4. Training sessions may also include review of substantive law materials regarding the most commonly asked questions from the victims of disasters.
The MSBA/YLS, in coordination with the ABA-YLD, must ensure that lawyers in Maryland are prepared to respond rapidly in the event of a federally declared and/or transportation disaster to provide effective pro bono legal services to disaster victims. As citizens of Florida learned in the wake of Hurricane Andrew in 1992, as Virginia was reminded when Hurricane Emily threatened its Eastern Shore and tornadoes hit the City of Petersburg in 1993, and as Oklahoma City realized when the Alfred P. Murrah Federal Building was bombed in 1995, disaster preparedness is essential and must be an ongoing priority. With this in mind, the MSBA-YLS created the Disaster Relief Committee in 1996 to develop and oversee the annual update of this Training Manual and a Response Plan Manual, which together make up the MSBA/YLS Emergency Plan ("Emergency Plan"). It is the goal to include all interested lawyers, bar organizations and other legal services providers in the execution of this Emergency Plan. The MSBA/YLS has established a statewide network of local attorneys who can handle disasters on the local level, and will implement a statewide training effort.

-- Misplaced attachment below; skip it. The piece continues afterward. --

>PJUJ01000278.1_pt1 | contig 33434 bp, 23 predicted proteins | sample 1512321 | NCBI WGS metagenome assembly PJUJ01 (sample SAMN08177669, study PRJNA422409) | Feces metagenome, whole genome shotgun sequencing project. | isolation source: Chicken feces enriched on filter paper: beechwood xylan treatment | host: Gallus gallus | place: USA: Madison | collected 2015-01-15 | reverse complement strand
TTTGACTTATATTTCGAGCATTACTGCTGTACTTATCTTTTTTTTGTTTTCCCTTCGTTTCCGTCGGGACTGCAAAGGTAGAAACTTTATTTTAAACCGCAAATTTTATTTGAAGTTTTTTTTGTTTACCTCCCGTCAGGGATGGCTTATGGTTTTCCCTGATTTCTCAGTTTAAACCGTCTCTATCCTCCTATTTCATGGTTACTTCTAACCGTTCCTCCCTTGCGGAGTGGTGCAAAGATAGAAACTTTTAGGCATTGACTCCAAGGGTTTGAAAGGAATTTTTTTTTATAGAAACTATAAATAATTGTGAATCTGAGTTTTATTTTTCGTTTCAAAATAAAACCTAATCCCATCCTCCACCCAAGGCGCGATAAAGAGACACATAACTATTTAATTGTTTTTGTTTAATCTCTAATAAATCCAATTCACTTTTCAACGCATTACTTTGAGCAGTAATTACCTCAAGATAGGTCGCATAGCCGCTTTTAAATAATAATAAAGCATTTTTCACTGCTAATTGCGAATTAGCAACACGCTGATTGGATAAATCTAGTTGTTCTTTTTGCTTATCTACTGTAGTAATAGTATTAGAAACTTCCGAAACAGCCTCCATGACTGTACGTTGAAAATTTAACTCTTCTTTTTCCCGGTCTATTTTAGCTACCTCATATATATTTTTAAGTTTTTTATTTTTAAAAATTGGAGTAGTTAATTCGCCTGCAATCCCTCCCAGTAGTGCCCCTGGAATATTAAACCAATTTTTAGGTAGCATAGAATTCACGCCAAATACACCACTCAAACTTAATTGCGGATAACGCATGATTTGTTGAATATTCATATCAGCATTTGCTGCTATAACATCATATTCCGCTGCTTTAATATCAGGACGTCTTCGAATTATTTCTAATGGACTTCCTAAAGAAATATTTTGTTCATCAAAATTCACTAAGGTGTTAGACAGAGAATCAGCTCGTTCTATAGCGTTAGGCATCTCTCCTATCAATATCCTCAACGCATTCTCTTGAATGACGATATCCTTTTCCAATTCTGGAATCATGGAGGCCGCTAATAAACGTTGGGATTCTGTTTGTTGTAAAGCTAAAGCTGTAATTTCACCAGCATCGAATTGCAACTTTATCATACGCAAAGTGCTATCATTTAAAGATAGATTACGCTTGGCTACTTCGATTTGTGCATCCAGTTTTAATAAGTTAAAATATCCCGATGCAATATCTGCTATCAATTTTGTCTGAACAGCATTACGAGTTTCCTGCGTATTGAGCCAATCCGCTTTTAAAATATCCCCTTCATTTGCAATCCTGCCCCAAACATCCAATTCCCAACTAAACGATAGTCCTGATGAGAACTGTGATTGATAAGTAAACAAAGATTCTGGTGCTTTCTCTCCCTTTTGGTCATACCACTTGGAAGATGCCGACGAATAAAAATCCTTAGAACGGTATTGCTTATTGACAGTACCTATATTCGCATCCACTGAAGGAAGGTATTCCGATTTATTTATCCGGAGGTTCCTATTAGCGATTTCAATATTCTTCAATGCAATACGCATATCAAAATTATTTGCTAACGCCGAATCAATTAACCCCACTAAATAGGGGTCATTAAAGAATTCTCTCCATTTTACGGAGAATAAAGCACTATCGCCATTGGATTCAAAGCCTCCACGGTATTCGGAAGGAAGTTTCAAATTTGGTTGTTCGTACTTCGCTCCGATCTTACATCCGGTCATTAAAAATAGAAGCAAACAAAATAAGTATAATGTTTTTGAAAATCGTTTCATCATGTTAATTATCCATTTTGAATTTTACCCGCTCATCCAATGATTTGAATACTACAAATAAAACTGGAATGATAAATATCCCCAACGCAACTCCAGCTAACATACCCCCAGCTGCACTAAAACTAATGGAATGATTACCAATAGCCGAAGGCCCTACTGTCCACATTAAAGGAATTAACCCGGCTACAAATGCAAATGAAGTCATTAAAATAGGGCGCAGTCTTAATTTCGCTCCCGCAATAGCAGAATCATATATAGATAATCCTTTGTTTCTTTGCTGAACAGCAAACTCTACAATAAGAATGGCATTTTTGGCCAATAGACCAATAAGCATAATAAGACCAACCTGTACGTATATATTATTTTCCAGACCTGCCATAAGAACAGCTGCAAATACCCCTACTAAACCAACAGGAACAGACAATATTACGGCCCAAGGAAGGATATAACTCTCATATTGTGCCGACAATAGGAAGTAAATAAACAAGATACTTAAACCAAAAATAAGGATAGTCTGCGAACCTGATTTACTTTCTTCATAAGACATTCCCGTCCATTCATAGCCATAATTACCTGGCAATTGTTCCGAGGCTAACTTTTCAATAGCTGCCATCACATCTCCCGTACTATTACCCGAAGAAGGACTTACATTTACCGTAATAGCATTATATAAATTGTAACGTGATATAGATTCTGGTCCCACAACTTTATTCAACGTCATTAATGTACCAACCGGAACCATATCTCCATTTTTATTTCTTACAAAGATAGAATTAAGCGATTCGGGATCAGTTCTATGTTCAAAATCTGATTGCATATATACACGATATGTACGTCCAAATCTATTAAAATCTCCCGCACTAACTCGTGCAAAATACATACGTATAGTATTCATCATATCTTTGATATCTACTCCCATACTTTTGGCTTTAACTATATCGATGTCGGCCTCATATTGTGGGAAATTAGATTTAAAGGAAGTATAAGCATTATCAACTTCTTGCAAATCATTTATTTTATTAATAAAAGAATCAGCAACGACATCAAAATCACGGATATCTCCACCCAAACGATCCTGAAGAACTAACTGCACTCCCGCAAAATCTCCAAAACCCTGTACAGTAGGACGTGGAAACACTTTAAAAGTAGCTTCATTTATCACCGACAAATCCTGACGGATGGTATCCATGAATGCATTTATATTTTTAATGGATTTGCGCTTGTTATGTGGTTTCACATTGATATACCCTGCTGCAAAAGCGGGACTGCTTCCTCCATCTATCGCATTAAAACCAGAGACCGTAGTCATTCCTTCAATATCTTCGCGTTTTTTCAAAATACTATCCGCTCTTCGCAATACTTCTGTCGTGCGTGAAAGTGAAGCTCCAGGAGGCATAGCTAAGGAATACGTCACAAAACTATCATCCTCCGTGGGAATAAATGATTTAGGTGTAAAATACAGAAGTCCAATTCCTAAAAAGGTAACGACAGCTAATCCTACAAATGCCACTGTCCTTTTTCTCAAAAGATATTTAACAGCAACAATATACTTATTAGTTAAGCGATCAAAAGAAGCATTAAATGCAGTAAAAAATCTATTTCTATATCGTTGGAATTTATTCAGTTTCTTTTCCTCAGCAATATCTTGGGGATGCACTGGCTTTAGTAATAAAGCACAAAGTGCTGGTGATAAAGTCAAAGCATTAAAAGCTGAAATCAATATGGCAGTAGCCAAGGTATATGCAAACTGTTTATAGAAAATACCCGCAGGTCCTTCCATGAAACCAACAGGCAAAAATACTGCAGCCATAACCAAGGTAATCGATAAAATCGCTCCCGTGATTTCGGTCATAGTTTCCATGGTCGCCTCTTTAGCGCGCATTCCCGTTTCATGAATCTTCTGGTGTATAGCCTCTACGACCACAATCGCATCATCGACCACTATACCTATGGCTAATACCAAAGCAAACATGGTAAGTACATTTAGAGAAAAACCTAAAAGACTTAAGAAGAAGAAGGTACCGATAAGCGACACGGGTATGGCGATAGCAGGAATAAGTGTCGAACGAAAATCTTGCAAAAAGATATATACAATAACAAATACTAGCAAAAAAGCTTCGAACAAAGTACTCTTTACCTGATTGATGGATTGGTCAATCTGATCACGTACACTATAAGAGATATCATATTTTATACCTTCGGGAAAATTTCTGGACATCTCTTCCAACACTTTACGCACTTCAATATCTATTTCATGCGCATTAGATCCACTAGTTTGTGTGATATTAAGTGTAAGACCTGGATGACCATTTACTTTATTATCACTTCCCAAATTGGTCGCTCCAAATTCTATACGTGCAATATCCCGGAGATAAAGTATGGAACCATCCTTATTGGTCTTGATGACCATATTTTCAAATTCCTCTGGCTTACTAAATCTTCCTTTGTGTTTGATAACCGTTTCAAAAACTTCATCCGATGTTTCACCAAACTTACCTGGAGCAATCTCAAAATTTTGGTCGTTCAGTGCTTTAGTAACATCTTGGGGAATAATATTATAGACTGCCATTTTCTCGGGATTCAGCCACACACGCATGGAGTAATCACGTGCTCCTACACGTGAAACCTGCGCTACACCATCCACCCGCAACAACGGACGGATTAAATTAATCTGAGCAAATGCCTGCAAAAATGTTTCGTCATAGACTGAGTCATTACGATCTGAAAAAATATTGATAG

A. Disasters Declared by the President - Federal Emergency Management Agency (FEMA)